Chapter VI: The Ideal.

§ 121.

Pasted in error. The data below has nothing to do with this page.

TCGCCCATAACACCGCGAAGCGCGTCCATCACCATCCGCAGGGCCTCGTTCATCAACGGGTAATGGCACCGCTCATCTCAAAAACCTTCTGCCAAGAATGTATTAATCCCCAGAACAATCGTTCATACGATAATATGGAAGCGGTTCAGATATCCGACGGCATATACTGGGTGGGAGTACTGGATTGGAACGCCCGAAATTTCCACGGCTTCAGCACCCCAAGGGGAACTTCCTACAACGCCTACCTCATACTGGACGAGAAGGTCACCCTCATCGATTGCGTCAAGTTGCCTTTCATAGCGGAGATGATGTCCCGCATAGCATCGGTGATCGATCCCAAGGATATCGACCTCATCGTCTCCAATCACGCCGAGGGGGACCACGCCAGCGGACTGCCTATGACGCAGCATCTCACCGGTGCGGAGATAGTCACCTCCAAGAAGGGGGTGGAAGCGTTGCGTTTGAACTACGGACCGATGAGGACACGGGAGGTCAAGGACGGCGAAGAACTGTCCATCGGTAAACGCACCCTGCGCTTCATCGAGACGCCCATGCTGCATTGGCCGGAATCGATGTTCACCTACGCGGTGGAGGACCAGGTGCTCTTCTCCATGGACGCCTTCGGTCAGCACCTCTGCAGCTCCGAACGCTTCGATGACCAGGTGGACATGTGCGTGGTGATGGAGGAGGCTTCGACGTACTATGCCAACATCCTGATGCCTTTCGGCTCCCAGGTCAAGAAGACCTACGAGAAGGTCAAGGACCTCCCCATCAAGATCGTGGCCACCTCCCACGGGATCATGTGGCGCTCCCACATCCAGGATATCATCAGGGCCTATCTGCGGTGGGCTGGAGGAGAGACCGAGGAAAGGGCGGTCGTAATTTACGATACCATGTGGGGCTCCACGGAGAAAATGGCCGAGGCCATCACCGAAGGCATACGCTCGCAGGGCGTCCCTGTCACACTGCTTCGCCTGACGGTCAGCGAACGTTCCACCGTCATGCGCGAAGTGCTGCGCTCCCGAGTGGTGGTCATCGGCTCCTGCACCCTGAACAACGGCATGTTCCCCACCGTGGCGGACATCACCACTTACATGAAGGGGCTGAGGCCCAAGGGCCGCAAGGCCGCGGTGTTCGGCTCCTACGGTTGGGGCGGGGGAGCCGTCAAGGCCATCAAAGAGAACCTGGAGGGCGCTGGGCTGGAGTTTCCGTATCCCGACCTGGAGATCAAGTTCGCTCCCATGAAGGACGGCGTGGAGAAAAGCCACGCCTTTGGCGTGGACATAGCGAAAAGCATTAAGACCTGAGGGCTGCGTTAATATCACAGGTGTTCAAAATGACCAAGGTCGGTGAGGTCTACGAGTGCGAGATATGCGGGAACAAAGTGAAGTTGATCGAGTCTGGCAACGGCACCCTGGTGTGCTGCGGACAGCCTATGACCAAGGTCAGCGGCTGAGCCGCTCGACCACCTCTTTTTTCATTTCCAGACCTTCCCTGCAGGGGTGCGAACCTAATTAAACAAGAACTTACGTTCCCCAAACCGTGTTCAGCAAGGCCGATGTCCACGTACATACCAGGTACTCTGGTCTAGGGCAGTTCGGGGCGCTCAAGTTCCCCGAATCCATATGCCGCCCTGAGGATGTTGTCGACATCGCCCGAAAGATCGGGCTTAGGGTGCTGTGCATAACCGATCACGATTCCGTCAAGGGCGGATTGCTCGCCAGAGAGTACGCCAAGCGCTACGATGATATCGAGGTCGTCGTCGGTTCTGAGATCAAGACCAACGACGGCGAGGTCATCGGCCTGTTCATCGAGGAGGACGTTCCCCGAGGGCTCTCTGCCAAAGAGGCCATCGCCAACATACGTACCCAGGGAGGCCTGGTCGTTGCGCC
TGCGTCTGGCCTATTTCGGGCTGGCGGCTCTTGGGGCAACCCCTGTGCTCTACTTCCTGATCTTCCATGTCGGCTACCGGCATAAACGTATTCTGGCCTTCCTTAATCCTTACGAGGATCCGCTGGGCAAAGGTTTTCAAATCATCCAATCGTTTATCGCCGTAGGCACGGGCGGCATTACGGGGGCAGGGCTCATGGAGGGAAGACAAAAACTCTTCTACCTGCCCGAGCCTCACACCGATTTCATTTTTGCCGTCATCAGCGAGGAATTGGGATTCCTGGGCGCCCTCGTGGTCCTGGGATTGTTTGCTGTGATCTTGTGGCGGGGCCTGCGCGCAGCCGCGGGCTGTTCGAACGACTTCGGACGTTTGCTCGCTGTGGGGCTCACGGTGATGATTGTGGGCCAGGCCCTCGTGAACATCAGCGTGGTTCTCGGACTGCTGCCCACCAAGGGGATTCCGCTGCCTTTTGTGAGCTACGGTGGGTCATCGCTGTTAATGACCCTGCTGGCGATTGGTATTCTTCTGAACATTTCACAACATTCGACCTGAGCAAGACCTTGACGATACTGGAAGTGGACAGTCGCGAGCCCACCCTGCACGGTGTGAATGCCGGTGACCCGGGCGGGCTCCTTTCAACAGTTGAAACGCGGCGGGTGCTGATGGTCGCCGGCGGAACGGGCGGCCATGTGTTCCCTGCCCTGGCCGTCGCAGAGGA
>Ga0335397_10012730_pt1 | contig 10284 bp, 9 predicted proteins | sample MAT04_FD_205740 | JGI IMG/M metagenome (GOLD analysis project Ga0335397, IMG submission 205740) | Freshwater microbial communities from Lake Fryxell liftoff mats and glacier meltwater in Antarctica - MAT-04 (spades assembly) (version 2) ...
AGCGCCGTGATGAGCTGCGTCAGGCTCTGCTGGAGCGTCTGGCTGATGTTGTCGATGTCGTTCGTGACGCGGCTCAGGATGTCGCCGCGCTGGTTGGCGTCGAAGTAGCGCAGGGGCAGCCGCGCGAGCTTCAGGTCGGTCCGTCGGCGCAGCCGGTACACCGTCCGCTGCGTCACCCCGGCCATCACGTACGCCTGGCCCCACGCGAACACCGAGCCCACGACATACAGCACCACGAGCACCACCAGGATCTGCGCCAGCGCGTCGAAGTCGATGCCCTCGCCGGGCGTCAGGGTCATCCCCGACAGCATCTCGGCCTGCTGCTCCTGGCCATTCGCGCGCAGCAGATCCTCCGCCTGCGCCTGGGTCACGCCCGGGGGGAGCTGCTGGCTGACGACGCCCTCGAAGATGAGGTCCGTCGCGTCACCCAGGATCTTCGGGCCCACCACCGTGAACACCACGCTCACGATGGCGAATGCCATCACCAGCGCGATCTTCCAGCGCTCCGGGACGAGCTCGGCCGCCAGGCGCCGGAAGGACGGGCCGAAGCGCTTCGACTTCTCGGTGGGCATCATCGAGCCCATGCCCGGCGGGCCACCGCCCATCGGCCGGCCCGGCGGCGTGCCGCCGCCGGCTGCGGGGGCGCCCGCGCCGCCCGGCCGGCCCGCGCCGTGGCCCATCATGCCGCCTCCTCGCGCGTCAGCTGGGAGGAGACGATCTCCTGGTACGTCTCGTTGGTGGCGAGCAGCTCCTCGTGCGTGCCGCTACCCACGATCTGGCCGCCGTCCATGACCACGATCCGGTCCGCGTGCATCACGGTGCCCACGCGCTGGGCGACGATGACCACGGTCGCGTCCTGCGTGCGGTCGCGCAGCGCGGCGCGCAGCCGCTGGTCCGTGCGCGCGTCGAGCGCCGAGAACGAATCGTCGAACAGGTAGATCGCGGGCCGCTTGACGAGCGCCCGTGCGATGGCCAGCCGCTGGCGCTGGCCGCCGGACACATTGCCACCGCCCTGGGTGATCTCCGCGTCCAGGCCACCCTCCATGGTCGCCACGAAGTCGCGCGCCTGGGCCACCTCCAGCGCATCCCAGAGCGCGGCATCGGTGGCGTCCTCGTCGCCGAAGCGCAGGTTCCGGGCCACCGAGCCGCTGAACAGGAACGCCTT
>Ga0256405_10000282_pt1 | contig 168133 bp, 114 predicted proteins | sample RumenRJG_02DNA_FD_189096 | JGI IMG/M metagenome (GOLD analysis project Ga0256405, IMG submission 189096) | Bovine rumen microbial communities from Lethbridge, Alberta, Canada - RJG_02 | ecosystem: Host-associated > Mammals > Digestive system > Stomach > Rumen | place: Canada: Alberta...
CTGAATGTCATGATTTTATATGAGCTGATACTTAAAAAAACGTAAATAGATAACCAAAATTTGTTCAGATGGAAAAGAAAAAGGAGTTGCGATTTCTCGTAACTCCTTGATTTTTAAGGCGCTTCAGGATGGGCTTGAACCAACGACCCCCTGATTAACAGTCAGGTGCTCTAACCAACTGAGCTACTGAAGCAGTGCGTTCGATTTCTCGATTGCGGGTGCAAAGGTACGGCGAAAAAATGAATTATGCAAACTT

(4) In order to complete the discussion of this first class of goods—goods which have an essential reference to beautiful objects—it would be necessary to attempt a classification and comparative valuation of all the different forms of beauty, a task which properly belongs to the study called Aesthetics. I do not, however, propose to attempt any part of this task. It must only be understood that I intend to include among the essential constituents of the goods I have been discussing, every form and variety of beautiful object, if only it be truly beautiful; and, if this be understood, I think it may be seen that the consensus of opinion with regard to what is positively beautiful and what is positively ugly, and even with regard to great differences in degree of beauty, is quite sufficient to allow us a hope that we need not greatly err in our judgments of good and evil. In anything which is thought beautiful by any considerable number of persons, there is probably some beautiful quality; and differences of opinion seem to be far more often due to exclusive attention, on the part of different persons, to different qualities in the same object, than to the positive error of supposing a quality that is ugly to be really beautiful. When an object, which some think beautiful, is denied to be so by others, the truth is usually that it lacks some beautiful quality or is deformed by some ugly one, which engage the exclusive attention of the critics. (§ 121 ¶ 1)